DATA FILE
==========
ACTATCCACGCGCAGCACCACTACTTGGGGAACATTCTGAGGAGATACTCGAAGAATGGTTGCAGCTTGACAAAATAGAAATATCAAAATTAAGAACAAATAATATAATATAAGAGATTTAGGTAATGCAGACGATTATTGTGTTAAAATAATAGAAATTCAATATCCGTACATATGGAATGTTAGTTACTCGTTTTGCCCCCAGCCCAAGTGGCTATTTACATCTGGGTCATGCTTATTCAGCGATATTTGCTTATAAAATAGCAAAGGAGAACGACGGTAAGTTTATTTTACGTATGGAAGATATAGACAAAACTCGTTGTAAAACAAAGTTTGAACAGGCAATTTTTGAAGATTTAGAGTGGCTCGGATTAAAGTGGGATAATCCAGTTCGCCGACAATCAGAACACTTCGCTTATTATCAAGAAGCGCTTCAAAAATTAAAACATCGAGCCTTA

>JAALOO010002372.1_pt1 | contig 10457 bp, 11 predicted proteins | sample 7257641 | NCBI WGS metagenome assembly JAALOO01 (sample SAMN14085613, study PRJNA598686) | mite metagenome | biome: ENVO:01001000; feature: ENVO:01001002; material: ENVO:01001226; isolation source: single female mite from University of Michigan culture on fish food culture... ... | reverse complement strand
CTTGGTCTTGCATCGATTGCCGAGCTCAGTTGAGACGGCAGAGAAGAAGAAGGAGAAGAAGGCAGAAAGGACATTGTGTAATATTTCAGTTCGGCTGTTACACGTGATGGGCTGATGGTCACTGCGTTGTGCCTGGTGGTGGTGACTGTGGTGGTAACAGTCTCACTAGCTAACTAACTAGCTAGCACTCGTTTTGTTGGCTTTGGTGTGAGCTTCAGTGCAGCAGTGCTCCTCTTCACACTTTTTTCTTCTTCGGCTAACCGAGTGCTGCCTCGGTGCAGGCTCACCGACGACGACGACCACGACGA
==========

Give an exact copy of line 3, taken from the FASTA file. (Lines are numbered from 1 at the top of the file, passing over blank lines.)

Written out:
CTTGGTCTTGCATCGATTGCCGAGCTCAGTTGAGACGGCAGAGAAGAAGAAGGAGAAGAAGGCAGAAAGGACATTGTGTAATATTTCAGTTCGGCTGTTACACGTGATGGGCTGATGGTCACTGCGTTGTGCCTGGTGGTGGTGACTGTGGTGGTAACAGTCTCACTAGCTAACTAACTAGCTAGCACTCGTTTTGTTGGCTTTGGTGTGAGCTTCAGTGCAGCAGTGCTCCTCTTCACACTTTTTTCTTCTTCGGCTAACCGAGTGCTGCCTCGGTGCAGGCTCACCGACGACGACGACCACGACGA